Relations between the community in Alexandria and the community in Judea were very good. The Talmud records that the sages of Judea once consulted with experts from Alexandria on the baking of showbread and on the making of incense for the Temple (b.Yoma 38a).
The Alexandrian Jewish Community was Hellenistic and used the Greek Septuagint as their primary text of the Scriptures. These were not like the Hellenists of the Maccabean period who abandoned Torah for Paganism, but like Stephen (Acts 7) and the Hellenists in Acts 6. These Hellenists were Greek speaking Jews who remained Torah Observant (at least in there own understanding) while accepting Greek culture. They were very much like American Jews today who embrace American culture, use English Scriptures as their primary texts and write commentaries in English, but retain their Jewish identity.
With the exception of a a few fragments from others, the writings of only one Alexandrian scholar have survived, those of Philo. Philo was an Alexandrian Jew who was born nearly 20 years before Yeshua and died around 20 years after his death. Philo wrote commentary, primarily on the Torah, which was highly midrashic. Philo interpreted the texts in an allegorical manner, finding in them philosophic symbolism. Philo saw the commandments of the Torah as pregnant with deep symbolic truths, which he sought to express in his commentaries. However Philo was very clear that the Torah still retains its literal meaning and he emphasized the importance of Torah observance.
Sadly, the grand Jewish community of Alexandria was completely annihilated by Trajan in the wake of the Jewish uprising in 116 CE. But it is important to remember that in the Second Temple Era the Jewish Community of Alexandria was as important as the Jewish communities in Judea and in Babylon, and their tradition survives in the writings of Philo of Alexandria, their primary spokesman of the first century and the Septuagint was their standard Tanak.
At one time differences between the Masoretic Text and the Septuagint were taken to be the result of bad translation. However since the discovery of the Dead Sea Scrolls the new approach has been to recognize that the Septuagint often represents an alternate underlying Hebrew text that differed from the Masoretic Text. Among the Dead Sea Scrolls are many biblical manuscripts dating back to a time prior to the first century. These manuscripts give us a sample of the wide variety of textual readings from the pre-Masoretic period. The Dead Sea Scroll biblical manuscripts vary widely, as to text-type. For example two copies of Isaiah found in cave one, agree very closely with the Masoretic Text, while a Hebrew copy of 1Samuel found in cave four has many important agreements with the Greek LXX (Septuagint), against the Masoretic Text.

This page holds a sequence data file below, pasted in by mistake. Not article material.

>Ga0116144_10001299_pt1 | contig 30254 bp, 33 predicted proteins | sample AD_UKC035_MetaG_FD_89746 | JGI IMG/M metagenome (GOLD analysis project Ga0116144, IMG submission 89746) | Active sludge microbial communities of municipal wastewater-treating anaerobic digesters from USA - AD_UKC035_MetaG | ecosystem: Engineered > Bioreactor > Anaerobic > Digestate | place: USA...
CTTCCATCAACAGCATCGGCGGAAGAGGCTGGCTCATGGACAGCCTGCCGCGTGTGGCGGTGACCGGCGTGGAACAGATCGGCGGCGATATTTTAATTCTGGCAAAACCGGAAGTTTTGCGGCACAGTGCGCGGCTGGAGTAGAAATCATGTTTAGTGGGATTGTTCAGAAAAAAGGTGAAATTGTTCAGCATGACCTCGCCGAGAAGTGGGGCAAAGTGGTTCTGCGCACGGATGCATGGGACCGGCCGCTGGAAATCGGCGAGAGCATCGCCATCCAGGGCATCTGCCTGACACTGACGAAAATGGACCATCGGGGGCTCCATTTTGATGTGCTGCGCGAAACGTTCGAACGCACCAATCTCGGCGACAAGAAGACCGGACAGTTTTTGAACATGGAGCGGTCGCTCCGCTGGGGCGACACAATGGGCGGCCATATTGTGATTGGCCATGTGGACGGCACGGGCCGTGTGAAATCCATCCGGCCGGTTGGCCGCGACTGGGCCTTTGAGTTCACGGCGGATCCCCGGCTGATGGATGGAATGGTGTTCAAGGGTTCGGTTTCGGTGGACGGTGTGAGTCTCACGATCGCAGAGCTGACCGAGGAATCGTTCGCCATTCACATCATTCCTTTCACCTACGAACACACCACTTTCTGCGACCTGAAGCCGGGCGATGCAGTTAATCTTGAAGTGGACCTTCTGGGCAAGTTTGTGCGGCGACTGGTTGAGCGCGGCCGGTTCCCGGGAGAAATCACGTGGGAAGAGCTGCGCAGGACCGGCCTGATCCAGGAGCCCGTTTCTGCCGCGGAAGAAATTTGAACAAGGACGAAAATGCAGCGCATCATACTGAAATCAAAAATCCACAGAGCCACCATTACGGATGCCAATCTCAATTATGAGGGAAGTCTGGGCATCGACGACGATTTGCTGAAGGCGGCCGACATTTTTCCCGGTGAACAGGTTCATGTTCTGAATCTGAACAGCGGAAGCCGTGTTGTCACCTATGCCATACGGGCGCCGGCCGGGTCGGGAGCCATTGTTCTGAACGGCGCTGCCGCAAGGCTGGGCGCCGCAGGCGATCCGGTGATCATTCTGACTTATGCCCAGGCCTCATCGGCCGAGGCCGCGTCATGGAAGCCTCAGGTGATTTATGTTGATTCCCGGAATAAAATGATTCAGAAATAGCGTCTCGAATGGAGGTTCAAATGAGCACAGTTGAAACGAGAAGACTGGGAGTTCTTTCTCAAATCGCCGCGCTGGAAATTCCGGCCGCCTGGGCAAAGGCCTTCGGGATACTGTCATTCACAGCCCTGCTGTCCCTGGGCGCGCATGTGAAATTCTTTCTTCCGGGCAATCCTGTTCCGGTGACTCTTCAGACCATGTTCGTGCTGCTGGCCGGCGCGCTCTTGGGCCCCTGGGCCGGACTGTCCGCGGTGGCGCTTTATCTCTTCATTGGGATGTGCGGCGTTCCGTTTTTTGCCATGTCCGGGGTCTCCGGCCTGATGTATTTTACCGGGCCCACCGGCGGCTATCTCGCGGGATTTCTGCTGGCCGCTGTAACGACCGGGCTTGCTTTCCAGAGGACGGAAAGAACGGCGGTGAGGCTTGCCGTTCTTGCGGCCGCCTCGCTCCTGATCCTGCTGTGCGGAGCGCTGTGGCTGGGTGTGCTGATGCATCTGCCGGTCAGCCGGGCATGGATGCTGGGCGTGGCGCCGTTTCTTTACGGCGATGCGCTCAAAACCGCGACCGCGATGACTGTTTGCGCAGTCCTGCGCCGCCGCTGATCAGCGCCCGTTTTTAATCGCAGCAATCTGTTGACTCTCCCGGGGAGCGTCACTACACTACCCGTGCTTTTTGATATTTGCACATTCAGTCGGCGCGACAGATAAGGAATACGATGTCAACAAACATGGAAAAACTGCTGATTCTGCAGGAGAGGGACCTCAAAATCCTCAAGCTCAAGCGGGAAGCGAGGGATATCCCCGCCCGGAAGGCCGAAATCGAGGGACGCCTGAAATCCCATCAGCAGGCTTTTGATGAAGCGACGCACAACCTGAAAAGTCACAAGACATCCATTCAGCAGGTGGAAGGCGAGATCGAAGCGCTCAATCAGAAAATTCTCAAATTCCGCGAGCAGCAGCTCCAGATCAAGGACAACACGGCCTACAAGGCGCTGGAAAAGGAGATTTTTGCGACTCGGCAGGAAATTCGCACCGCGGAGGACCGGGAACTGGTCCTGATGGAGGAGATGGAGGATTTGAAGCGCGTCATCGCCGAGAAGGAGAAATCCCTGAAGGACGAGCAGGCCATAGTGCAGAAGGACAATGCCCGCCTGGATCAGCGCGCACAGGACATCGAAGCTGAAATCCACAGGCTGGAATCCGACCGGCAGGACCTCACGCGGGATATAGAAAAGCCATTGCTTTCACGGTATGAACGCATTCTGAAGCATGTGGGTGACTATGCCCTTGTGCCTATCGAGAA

The Septuagin was the Standard Jewish Greek text of the Tanak that came to be adopted by Christians, and it is Rabbinic Judaism that created its own Greek text in the second Cenury. As we read in Old Testament Textual Criticism: A Practical Introduction, By Ellis R Brotzman:
“In time the Septuagint came to be adopted by the Christian churches. Since it was often used in debates between Christians and Jews, it came to be viewed with suspicion by the latter. This led, in the course of the second century A.D., to the production of three rival Greek versions that each bore a different relationship to the original Septuagint.”
(Old Testament Textual Criticism: A Practical Introduction, By Ellis R Brotzman; pp. 74-75)
So while the anti-missionaries accuse believers in Yeshua as Messiah of having altered the text and fabricated the Septuagint as a Greek text made to agree with their claims, the truth is much to the contrary. It was in fact Rabbinic Jews who fabricated revised Greek versions intentionally revised to counter Septuagint based arguments being made by believers in Yeshua in their ongoing debates with them.